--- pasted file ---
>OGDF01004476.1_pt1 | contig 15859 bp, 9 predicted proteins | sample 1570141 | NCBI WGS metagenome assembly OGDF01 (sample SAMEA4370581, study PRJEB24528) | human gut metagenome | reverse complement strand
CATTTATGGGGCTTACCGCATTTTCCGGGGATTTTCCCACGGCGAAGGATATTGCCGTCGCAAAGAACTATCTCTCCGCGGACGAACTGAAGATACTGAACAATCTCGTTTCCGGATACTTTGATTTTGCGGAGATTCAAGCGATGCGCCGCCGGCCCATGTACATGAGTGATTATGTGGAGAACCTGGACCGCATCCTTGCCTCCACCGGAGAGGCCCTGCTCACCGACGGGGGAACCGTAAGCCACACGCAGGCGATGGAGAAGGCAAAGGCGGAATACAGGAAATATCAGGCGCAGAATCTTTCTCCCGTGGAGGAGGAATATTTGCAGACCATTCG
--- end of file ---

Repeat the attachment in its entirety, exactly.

>OGDF01004476.1_pt1 | contig 15859 bp, 9 predicted proteins | sample 1570141 | NCBI WGS metagenome assembly OGDF01 (sample SAMEA4370581, study PRJEB24528) | human gut metagenome | reverse complement strand
CATTTATGGGGCTTACCGCATTTTCCGGGGATTTTCCCACGGCGAAGGATATTGCCGTCGCAAAGAACTATCTCTCCGCGGACGAACTGAAGATACTGAACAATCTCGTTTCCGGATACTTTGATTTTGCGGAGATTCAAGCGATGCGCCGCCGGCCCATGTACATGAGTGATTATGTGGAGAACCTGGACCGCATCCTTGCCTCCACCGGAGAGGCCCTGCTCACCGACGGGGGAACCGTAAGCCACACGCAGGCGATGGAGAAGGCAAAGGCGGAATACAGGAAATATCAGGCGCAGAATCTTTCTCCCGTGGAGGAGGAATATTTGCAGACCATTCG